TR-6

TR6In 1968 I ordered a car so it would be waiting for me when I returned from Vietnam.  I had read the car mags and decided on a Triumph TR-250.  Imagine my surprise when I arrived in New York to pick up the car and found a TR-6 waiting for me instead.  They’d changed the model that year, and the 250 was no longer available in ’69.  This car had 6 cylinders and was a big step up from the MGB.  I loved it as soon as I started driving away.

I was posted back to Marine Corp Air Station at New River, NC as an instructor pilot for the balance of my active duty assignment.  Now that I had survived Vietnam, I was concerned about my driving habits. I had left a couple of dozen unpaid speeding tickets in Florida and Georgia, and was scared of what would happen if I got stopped by the police in either of those states.  So I decided never to go south, but limit my driving to northern states.   My roommate, Digger, was from Brooklyn, so we would try to schedule cross country training flights on the weekends, otherwise we would drive up in the TR-6.

One time we passed a couple of pretty girls on the Interstate, and in a flash of brilliance I scribbled a message on a notepad I had in the car.  I help up the notepad to the girls in the other car and they smiled and nodded their head.  The message was, “Do you want to stop and have coffee?” We pulled into a restaurant at the next a service area and the girls followed us.  We never made it to NY that weekend.  For the following weekend I prepared the entire notebook with different messages.   I also had some air-horns installed and a loudspeaker system that allowed me to speak to the girls as we were cruising down the interstate.  We met a lot of girls that way.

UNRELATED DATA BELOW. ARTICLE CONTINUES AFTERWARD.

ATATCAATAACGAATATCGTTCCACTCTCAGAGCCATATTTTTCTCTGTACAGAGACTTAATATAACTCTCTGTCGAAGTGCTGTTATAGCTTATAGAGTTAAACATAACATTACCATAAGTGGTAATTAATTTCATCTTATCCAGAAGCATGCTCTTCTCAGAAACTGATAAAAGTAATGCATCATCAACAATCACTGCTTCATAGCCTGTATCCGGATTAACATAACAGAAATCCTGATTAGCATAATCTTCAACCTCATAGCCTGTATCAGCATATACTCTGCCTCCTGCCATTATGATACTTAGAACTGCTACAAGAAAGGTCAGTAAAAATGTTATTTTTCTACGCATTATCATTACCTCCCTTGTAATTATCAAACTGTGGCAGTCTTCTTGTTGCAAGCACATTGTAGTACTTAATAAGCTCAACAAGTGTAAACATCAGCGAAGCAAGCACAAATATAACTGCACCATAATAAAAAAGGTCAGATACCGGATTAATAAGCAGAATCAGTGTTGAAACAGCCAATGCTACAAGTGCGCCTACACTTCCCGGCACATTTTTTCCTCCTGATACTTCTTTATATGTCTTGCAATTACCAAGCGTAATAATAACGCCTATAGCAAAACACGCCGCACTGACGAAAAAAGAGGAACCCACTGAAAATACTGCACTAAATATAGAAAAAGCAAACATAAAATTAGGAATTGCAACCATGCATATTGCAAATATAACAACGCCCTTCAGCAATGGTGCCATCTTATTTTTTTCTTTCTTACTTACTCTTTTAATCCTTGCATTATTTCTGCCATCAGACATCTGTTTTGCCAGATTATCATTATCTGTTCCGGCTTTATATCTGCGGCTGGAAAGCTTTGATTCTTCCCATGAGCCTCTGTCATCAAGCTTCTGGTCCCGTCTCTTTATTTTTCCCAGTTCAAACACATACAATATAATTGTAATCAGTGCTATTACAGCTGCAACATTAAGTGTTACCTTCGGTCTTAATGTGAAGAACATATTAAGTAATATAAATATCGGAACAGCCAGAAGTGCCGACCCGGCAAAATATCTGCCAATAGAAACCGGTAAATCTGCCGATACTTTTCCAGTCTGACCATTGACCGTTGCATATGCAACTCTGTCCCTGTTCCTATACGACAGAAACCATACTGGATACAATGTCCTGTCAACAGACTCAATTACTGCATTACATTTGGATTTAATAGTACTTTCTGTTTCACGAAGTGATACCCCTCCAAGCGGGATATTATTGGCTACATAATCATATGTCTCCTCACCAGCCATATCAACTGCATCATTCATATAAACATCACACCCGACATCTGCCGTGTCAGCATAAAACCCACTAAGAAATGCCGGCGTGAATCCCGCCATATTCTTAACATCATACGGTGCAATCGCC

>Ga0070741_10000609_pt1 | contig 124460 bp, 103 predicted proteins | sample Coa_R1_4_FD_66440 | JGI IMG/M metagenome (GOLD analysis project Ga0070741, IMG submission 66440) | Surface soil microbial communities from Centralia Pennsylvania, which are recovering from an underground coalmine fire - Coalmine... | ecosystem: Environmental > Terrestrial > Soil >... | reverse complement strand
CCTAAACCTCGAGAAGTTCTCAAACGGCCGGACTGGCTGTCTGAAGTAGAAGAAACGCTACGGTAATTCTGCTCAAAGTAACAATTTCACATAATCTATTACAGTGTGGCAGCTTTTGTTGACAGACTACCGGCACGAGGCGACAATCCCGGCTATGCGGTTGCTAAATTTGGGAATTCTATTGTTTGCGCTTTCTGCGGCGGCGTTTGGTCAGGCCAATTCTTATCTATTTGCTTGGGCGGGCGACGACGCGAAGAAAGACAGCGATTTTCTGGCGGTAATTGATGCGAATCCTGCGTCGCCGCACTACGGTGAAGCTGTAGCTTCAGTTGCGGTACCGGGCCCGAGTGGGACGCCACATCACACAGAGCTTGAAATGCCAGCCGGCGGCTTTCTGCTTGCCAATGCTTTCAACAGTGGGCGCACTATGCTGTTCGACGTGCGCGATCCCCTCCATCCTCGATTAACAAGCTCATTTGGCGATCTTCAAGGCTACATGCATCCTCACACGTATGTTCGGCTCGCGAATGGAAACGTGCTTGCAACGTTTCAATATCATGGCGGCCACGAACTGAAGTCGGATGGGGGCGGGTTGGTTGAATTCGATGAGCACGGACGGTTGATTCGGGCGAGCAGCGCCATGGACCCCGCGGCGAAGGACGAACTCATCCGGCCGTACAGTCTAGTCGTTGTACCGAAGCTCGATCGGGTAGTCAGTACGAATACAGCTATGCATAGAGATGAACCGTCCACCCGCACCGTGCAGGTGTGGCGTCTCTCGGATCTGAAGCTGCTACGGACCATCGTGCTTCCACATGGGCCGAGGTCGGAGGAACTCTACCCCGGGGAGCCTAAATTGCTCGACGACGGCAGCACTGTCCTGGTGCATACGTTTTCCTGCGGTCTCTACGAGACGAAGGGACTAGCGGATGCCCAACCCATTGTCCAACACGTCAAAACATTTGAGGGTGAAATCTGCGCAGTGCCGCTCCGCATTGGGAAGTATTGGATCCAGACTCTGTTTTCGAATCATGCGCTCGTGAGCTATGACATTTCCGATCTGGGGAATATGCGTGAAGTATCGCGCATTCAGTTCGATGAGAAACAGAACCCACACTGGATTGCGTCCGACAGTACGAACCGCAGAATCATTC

One of my squadron mates, Maj. Bob Mathews, had a skydiving school that he operated mostly on weekends. One day I dropped by and took the course.  I jumped and loved it.  I did 10 jumps and on the 11th, I was stretching my leg to plant my foot on the DC (Dead Center), and I broke my ankle sticking it into a gopher hole instead.

For the next couple of months I had to learn to drive with a cast up to my knee.  I learned to use my crutch to press the clutch.  Those days we could do anything, we were invincible.

By the summer my cast came off and I was released from active duty.  I didn’t have any trouble selling the Triumph. I said goodbye to the US Marine Corps and went to back to Spain to spend the summer in my old haunts.

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